Interview with Philippe Berterottière, Gaztransport and Technigaz CEO

“The Indian Ocean region is essential to meet the strong growth in LNG consumption in Asia.”

Interview By Bertrand de Lesquen

As a whole, is the Indian Ocean a strategic region for LNG?

To date, the Indian Ocean represents between 25 and 30% of the world’s LNG flow, mostly driven by exports from the Middle East (notably Qatar) to Asia, where 70% of the world’s LNG consumption is concentrated. In the event of congestion of the Panama Canal, as observed in 2020, the Indian Ocean also remains the preferential access route for American LNG to Asia, via the Cape of Good Hope. Yes indeed, the Indian Ocean region is essential to meet the strong growth in LNG consumption in Asia, particularly in China.

The recent discovery of a very large gas field in the Mozambique Channel is about to transform this country into a gas giant. What impact could it have on the LNG market and on the Indian Ocean region? 

There is indeed significant potential for LNG in Mozambique, which is expected to become one of the world’s top 10 or even top 5 LNG producers in the coming years. Mozambique decided to invest in the Coral FLNG (ENI) and Mozambique LNG-1 (Total) liquefaction projects for a total of more than 16 million tons per year (mtpa) of LNG, plus another major liquefaction project, of more than 15 mtpa, led by Exxon Mobil. But, as you know, the situation in Mozambique is currently very tense and the deterioration of security conditions there could hamper the development of LNG exportation in the country.

How is the global LNG market status to date?

Despite the Coronavirus crisis, demand for LNG rose in 2020. The long-term trend in LNG demand growth remains very strong, with an expected growth of 3 to 4% per year by 2040, notably due to the environmental performance and very competitive cost of LNG compared to coal or oil. It results in many decisions of investment in liquefaction plants, with a 2019 record (71 mtpa sanctioned?, i.e., 20% of the existing production capacity), and in early 2021 the all-time largest investment decision in volume, made by Qatar with 33 mtpa. In addition, LNG remains a commodity that is still widely contracted on a long-term basis, with 15-20 year buying contracts thus contributing to make demand projections more stable and safer. To date, the spot market[1] only represents 30% of LNG global exchanges, the rest being contracted.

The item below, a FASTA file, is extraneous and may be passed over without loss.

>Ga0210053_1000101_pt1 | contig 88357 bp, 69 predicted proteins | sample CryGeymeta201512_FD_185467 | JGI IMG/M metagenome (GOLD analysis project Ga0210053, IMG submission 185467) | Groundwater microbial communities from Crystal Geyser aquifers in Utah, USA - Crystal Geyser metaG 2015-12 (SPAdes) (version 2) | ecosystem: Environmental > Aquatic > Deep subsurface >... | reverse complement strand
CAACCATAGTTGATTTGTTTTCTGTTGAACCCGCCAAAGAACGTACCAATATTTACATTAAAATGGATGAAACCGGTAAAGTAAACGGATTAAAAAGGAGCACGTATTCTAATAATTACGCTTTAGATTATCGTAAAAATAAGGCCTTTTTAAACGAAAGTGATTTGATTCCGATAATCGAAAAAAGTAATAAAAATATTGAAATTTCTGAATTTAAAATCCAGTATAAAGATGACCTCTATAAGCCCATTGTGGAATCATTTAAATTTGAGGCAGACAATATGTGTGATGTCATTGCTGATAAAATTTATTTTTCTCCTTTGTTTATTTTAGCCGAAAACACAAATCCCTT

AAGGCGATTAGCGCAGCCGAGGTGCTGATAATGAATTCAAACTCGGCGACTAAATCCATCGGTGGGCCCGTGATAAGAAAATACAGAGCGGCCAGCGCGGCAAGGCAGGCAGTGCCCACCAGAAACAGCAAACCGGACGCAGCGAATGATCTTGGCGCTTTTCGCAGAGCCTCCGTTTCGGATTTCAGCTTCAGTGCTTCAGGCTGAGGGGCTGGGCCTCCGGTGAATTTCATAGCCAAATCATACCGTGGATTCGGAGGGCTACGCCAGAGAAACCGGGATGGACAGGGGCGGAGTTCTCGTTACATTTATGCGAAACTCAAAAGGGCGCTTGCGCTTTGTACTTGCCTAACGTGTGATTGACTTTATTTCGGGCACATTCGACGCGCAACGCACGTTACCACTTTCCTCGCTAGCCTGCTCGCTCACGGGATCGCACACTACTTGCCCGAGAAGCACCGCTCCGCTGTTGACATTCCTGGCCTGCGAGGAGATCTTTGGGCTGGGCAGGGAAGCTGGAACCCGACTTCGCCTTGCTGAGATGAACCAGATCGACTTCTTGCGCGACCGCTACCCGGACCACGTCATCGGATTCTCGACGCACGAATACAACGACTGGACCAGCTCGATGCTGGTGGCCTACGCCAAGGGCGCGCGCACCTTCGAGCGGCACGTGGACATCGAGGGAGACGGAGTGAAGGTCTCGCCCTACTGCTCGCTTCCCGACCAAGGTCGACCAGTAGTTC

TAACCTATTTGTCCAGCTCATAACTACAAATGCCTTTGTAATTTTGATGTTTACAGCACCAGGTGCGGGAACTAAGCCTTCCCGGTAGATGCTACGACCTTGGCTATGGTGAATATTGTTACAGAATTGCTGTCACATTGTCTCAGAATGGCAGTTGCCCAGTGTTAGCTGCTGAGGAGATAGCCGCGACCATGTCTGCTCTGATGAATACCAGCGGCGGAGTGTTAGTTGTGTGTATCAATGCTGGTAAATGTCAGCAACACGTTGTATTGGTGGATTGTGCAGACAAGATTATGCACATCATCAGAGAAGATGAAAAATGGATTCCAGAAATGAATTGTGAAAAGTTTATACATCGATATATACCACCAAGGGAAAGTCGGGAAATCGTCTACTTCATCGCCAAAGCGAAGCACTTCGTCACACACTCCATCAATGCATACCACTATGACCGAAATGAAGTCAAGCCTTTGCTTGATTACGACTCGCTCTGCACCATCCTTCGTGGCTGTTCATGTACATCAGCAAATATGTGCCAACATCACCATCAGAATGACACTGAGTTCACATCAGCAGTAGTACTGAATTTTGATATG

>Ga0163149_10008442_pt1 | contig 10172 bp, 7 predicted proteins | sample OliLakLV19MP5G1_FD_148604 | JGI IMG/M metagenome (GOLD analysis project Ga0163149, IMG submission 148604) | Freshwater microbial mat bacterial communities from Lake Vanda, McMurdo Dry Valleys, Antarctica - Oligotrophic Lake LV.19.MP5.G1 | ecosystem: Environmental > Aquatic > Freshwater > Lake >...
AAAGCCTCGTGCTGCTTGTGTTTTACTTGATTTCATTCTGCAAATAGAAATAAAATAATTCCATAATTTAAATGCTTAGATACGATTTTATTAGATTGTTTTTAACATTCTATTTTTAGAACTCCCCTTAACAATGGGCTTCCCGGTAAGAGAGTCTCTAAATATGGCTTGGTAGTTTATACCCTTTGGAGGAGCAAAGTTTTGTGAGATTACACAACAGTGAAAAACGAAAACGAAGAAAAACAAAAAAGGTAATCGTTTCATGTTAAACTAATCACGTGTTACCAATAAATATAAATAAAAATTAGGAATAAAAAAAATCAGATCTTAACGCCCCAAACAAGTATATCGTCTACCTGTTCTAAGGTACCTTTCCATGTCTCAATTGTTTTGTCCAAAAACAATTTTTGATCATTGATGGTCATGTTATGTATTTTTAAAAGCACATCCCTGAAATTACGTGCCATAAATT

For which reason is this market expanding like this?

LNG has many environmental, economic and geopolitical benefits: first of all, it can rapidly reduce emissions by dividing CO2 emissions by two compared to coal, by totally eliminating sulphur oxide and fine particle emissions and nearly all nitrogen oxide emissions. It also provides an excellent complement to the intermittent nature of renewable energies thanks to the high degree of flexibility of gas-powered plants. It also presents an added benefit in terms of energy security for importers, who can import their LNG from Qatar, Australia, Russia and the United States, and then change their supplier at the end of the contract period. All of this at a very competitive cost, which has decreased sharply in recent years, notably due to the arrival of the United States on the market in the mid-2010s.

What about the facilities needed for its production?

A certain number of infrastructures are necessary to launch an LNG production programme. At first, you need gas fields. As an example, it is the discovery of important fields in Mozambique that made possible the development of LNG industry in this country. Then you need liquefaction plants, and gas tankers to transport your production throughout the world. Finally, regasification plants will be necessary to inject the gas into the local network. It is interesting to note that Mozambique is also going to import LNG, like other gas-producing nations did before it, using an FSRU (Floating Storage Regasification Unit) now being reconverted. This explains as Mozambique’s gas consumption areas remain distant from production zones and that there is no pipeline network in between. As a result, the LNG is going to replace oil to produce a cheaper and cleaner electricity.

What is the added value of the GTT Group on this market, and how does it adapt to its evolution?

The LNG transportation market is in constant evolution with more and more efficient ships, consuming less and less fuel, and requiring constantly decreasing boil-off rates. As a result, during the last decade, GTT sold numerous low boil-off technologies – Mark III Flex, Mark III Fex +, NO96GW among others, which permitted to divide by two the cargo’s boil-off rates (up to 0.07%/day today vs 0.15% ten years ago). Beyond our core mission, where we still innovate a lot, GTT has developed in the field of more digital solutions, or Smart Shipping, with the acquisition of Ascenz, Marorka and OSE Engineering. The potential of optimisation of both consumption and costs remains a crucial issue for shipowners.  Our packaged offer, both technology and digital-based, allows to fully meet the challenges of our customers, today, and even more tomorrow.

  1. A spot market (also called cash market) is a market where negotiated commodities are delivered and paid immediately.

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